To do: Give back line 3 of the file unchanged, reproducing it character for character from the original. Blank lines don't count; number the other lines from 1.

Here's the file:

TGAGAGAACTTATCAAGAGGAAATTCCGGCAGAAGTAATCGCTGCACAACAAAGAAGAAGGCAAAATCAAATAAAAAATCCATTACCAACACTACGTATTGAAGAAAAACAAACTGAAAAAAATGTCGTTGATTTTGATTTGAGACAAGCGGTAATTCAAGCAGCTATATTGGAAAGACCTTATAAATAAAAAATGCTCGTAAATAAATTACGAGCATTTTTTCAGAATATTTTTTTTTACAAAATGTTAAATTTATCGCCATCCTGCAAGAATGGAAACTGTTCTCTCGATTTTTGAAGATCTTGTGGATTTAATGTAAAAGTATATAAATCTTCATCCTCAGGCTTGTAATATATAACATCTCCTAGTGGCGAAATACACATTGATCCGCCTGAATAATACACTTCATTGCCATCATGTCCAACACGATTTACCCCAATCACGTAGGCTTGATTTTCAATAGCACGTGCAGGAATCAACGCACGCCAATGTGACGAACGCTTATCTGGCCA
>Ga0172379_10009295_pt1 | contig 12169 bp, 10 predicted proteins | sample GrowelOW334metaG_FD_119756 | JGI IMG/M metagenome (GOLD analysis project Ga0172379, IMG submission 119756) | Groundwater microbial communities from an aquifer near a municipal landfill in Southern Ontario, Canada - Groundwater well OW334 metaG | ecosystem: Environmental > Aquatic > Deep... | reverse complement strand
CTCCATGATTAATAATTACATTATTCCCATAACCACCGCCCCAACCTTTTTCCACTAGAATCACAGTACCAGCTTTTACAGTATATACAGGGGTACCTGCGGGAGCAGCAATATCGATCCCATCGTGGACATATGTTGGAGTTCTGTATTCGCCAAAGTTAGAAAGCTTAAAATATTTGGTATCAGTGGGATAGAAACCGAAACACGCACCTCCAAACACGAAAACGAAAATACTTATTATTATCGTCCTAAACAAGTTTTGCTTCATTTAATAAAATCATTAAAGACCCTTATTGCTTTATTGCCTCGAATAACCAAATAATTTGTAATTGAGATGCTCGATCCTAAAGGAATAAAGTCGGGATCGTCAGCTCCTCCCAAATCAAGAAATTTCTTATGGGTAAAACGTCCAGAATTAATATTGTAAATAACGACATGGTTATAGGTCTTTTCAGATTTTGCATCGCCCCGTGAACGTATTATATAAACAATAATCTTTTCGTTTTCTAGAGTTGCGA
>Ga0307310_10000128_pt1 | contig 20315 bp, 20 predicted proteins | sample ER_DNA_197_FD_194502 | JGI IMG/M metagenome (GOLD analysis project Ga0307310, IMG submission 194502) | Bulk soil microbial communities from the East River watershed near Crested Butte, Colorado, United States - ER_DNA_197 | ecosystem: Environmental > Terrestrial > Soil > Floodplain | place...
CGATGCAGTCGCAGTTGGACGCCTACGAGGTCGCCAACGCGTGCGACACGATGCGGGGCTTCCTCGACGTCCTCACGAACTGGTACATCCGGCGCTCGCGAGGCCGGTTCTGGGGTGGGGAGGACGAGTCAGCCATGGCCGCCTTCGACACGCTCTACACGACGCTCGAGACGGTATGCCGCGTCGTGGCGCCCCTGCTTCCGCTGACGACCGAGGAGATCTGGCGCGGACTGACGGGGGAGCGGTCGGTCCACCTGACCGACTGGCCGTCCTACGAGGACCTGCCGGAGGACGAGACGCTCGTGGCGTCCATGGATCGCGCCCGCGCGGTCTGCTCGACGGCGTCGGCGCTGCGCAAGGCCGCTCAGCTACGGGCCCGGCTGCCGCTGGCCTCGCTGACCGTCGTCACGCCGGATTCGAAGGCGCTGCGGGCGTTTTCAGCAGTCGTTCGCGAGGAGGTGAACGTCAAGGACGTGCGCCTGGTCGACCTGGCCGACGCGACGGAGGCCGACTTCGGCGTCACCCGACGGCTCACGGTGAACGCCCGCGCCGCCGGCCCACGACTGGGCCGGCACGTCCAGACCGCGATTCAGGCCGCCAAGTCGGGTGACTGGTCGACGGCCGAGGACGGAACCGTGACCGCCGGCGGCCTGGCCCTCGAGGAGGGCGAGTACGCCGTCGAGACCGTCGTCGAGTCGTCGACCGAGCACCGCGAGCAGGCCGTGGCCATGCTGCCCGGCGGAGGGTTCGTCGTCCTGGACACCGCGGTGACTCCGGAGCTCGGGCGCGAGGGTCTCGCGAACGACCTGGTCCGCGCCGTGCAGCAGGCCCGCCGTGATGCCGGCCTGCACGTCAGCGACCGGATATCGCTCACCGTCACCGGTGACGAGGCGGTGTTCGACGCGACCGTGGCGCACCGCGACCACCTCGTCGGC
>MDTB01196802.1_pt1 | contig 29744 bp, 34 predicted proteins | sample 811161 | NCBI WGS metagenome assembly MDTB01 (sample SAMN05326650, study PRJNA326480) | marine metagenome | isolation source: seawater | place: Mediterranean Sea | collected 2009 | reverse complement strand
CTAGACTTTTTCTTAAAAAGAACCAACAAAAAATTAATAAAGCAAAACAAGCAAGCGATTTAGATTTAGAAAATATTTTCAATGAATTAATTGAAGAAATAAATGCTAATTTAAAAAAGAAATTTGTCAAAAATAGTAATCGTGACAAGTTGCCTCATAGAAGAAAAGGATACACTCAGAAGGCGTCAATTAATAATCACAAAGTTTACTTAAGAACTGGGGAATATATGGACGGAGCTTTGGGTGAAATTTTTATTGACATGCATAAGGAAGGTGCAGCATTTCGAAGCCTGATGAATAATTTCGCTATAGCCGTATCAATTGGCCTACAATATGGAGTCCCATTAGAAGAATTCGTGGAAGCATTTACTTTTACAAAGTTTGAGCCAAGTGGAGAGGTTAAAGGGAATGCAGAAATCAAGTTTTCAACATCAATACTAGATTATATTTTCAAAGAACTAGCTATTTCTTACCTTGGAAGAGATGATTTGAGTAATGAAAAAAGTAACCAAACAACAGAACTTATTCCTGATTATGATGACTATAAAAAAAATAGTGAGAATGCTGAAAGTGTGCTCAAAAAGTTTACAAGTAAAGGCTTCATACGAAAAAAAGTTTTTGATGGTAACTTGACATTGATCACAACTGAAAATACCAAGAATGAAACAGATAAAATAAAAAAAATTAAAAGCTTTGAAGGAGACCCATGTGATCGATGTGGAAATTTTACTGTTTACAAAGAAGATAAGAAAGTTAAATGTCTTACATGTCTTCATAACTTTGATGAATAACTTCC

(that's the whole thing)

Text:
CTCCATGATTAATAATTACATTATTCCCATAACCACCGCCCCAACCTTTTTCCACTAGAATCACAGTACCAGCTTTTACAGTATATACAGGGGTACCTGCGGGAGCAGCAATATCGATCCCATCGTGGACATATGTTGGAGTTCTGTATTCGCCAAAGTTAGAAAGCTTAAAATATTTGGTATCAGTGGGATAGAAACCGAAACACGCACCTCCAAACACGAAAACGAAAATACTTATTATTATCGTCCTAAACAAGTTTTGCTTCATTTAATAAAATCATTAAAGACCCTTATTGCTTTATTGCCTCGAATAACCAAATAATTTGTAATTGAGATGCTCGATCCTAAAGGAATAAAGTCGGGATCGTCAGCTCCTCCCAAATCAAGAAATTTCTTATGGGTAAAACGTCCAGAATTAATATTGTAAATAACGACATGGTTATAGGTCTTTTCAGATTTTGCATCGCCCCGTGAACGTATTATATAAACAATAATCTTTTCGTTTTCTAGAGTTGCGA